interface for finding close matches from translation memory
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DESCRIPTIONAn Interface for Finding Close Matches from Translation Memory.
Interface for Finding Close Matches from Translation
Nipun Edara - 10010119
Priyatham Bollimpalli - 10010148
G Sharath Reddy - 10010174
P V S Dileep - 10010180
IR Search Engine
• To first retrieve top relevant sentences.
• Later meaning equivalent sentences are filtered.
Reasons for our own Search Engine
• Difficulty in customizing the ranking function. Just simple ranking based on BM25 may not be give optimal results since phrasal searches and proximity measures are not considered in BM25 since it is essentially a TF-IDF based ranking system.
• Flexibility in index size. Whoosh has an index size which is larger than the conventional index since it assumes that it user needs all the features in it. Contrary to that building our own index reduced the size by 50%.
• Flexibility in query model. Whoosh has a strict query model where there is only one factor AND/OR between the terms.
Preprocessing Stage: Indexing
Preprocessing is done for getting some overall parameters in the dataset such as average document length, term frequencies etc.
Every query as well as sentences in the documents during indexing is subjected to the following:
• Converting to lower case
• Tokenization and Normalization. For example it’s is converted to it is
• Removing punctuations.
• Stemming. Porter stemmer is used.
• Synonyms using wordnet.
Two main problem in applying EBMT are
• As the length of a sentence becomes long, the number of retrieved similarsentences greatly decreases. This often results in no output when translating long sentences.
• The other problem arises due to the differences in style between input sentences and the example corpus.
Meaning Equivalent Sentence
• A sentence that shares the main meaning with the input sentence despite lacking some unimportant information. It does not contain information additional to that in the input sentence.
• Content Words: Words categorized as either noun, pronoun , adjective, adverb, or verb are recognized as content words. Interrogatives are also included.
• Functional Words: Words such as particles, auxiliary verbs, conjunctions, and interjections are recognized as functional words.
Matching and Ranking:
• # of identical content words
• # of synonymous words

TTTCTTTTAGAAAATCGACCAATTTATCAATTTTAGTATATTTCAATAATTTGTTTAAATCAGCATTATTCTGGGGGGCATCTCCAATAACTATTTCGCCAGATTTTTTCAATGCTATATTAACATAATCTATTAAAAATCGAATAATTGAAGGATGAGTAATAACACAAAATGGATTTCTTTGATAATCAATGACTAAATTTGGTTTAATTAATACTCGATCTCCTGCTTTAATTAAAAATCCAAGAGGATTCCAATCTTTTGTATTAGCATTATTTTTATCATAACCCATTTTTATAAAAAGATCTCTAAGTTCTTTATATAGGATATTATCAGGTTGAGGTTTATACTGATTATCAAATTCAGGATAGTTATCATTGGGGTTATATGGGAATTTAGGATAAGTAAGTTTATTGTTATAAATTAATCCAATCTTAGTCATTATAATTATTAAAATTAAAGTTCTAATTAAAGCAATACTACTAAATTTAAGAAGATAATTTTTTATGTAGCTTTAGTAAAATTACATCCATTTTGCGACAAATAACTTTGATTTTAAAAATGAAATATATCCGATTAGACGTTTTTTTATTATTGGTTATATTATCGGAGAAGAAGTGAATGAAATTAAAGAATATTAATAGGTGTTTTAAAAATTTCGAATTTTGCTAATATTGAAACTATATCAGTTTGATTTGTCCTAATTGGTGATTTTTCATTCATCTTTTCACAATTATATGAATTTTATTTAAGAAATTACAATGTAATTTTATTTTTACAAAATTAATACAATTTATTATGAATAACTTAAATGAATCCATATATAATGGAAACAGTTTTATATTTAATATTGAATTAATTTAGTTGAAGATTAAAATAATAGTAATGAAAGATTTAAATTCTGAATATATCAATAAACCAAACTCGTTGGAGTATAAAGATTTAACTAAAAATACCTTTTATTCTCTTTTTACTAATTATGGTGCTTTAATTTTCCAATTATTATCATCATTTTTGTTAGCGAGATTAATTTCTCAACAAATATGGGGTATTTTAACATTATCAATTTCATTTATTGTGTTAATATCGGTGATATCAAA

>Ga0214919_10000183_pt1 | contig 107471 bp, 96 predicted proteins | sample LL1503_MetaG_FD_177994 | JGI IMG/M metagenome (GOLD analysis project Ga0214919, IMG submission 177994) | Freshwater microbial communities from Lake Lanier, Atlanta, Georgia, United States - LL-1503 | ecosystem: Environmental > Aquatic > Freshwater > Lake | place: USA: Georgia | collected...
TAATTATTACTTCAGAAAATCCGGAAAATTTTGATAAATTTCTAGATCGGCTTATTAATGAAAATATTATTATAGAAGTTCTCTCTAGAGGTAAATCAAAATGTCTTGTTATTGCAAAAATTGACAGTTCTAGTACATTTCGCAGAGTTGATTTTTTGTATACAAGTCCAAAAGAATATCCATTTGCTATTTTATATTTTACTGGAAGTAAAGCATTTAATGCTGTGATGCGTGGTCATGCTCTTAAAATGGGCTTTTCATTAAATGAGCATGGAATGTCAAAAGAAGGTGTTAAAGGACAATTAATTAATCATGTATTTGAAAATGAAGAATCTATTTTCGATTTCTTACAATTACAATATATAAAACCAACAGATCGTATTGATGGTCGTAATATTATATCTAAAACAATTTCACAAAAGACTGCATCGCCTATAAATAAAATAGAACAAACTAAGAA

• # of common functional words
• # of different functional words
• # of different content words
• Given a query and a sentence's matching score is calculated as follows
• Get content words of the query (A)
• Get functional words of the query (B)
• Get synonyms of the content words of the query (C)
• Get content words of the sentence (D)
• Get functional words of the sentence (E)
• E1) Identical content words = Number of matching words in A and D
• E2) Identical synonymous words = Number of matching words between C and D
• E3) Identical functional words = Number of matching words between B and E
• Different content words = #(A) + #(D) - 2*( E1 )
• Different functional words = #(B) + #(E) - 2*( E3 )
• Weights are given for the above quantities and total score is calculated.
• Improvement of ‘gestalt pattern matching’ proposed by Ratcliff and Obershelp.
• Idea : To find the longest contiguous matching subsequence that contains no “junk” elements and recursively apply the same to the left and right part of matching subsequence.
• Even though it doesn’t yield minimal edit sequences, but does tend to yield matches that “look right” to people
• Time Complexity : Cubic in length of string for worst case
PATTERN MATCHING: THE GESTALT APPROACH
• Gestalt - describes how people can recognize a pattern as a functional unit that has properties not derivable by summation of its parts.
Example for Gestalt Approach
The Ratcliff/ObershelpPattern-matching algorithm • Works on the similar lines as in the example mentioned above.
• First, locate the largest group of characters in common.
• Using this as anchor, recursively find the largest group of common characters by comparing left parts of both strings and also in right parts of both the strings.
The Ratcliff/ObershelpPattern-matching algorithm • Returns a score, reflecting the percentage match
• Score 2*(# of characters matched) /[len(string1)+len(string2)]
Higher the score implies higher is the matching percentage.